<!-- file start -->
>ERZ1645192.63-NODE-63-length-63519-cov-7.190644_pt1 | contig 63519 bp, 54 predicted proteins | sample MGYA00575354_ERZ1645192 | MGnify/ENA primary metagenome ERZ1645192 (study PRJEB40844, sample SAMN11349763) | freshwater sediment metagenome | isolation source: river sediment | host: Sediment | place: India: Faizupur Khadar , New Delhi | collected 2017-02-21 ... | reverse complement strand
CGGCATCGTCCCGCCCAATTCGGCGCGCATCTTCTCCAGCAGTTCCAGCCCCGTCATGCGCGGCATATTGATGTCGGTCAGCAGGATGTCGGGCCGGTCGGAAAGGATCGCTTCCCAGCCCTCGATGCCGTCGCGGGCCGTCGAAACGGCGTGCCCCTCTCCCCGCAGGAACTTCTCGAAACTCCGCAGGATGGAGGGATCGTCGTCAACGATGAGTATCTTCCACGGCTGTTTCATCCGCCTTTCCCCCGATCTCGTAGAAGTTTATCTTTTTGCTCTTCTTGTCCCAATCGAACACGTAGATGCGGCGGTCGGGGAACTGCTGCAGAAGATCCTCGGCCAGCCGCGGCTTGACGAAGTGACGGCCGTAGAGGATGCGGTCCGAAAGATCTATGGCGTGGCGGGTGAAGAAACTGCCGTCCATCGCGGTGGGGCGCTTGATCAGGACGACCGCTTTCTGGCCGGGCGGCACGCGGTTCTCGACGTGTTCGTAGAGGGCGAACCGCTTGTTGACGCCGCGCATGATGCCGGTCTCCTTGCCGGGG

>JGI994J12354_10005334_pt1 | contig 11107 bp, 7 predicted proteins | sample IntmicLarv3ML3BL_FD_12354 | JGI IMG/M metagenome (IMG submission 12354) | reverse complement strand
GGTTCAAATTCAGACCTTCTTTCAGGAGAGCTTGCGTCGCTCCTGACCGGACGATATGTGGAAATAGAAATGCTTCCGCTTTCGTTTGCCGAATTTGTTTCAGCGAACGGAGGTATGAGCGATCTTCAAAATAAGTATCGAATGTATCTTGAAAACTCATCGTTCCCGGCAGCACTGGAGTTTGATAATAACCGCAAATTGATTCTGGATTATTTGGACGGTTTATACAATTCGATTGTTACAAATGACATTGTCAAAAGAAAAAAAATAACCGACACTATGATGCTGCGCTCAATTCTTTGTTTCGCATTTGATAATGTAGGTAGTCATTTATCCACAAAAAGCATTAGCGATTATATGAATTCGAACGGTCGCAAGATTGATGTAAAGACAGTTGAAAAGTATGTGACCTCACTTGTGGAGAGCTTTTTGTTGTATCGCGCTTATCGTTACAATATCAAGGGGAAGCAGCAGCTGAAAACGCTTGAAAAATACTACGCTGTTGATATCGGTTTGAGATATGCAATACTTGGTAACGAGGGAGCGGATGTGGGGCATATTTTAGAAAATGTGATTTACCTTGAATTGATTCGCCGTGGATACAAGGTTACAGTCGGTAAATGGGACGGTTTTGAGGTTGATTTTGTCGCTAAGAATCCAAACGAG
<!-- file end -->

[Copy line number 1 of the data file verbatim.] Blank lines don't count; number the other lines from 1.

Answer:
>ERZ1645192.63-NODE-63-length-63519-cov-7.190644_pt1 | contig 63519 bp, 54 predicted proteins | sample MGYA00575354_ERZ1645192 | MGnify/ENA primary metagenome ERZ1645192 (study PRJEB40844, sample SAMN11349763) | freshwater sediment metagenome | isolation source: river sediment | host: Sediment | place: India: Faizupur Khadar , New Delhi | collected 2017-02-21 ... | reverse complement strand